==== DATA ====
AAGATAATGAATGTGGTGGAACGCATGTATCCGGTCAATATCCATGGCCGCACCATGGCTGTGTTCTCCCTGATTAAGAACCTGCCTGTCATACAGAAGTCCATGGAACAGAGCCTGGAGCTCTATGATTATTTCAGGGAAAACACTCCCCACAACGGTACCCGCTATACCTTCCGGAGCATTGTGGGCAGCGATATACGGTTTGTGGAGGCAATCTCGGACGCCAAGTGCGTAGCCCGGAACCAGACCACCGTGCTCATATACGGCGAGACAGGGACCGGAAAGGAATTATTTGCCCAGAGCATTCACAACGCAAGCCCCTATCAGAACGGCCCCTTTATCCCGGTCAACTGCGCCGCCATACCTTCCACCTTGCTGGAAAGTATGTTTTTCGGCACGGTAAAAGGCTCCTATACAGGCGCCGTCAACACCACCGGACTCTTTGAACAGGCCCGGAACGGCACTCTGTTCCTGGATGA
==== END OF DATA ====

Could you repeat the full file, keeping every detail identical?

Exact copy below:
AAGATAATGAATGTGGTGGAACGCATGTATCCGGTCAATATCCATGGCCGCACCATGGCTGTGTTCTCCCTGATTAAGAACCTGCCTGTCATACAGAAGTCCATGGAACAGAGCCTGGAGCTCTATGATTATTTCAGGGAAAACACTCCCCACAACGGTACCCGCTATACCTTCCGGAGCATTGTGGGCAGCGATATACGGTTTGTGGAGGCAATCTCGGACGCCAAGTGCGTAGCCCGGAACCAGACCACCGTGCTCATATACGGCGAGACAGGGACCGGAAAGGAATTATTTGCCCAGAGCATTCACAACGCAAGCCCCTATCAGAACGGCCCCTTTATCCCGGTCAACTGCGCCGCCATACCTTCCACCTTGCTGGAAAGTATGTTTTTCGGCACGGTAAAAGGCTCCTATACAGGCGCCGTCAACACCACCGGACTCTTTGAACAGGCCCGGAACGGCACTCTGTTCCTGGATGA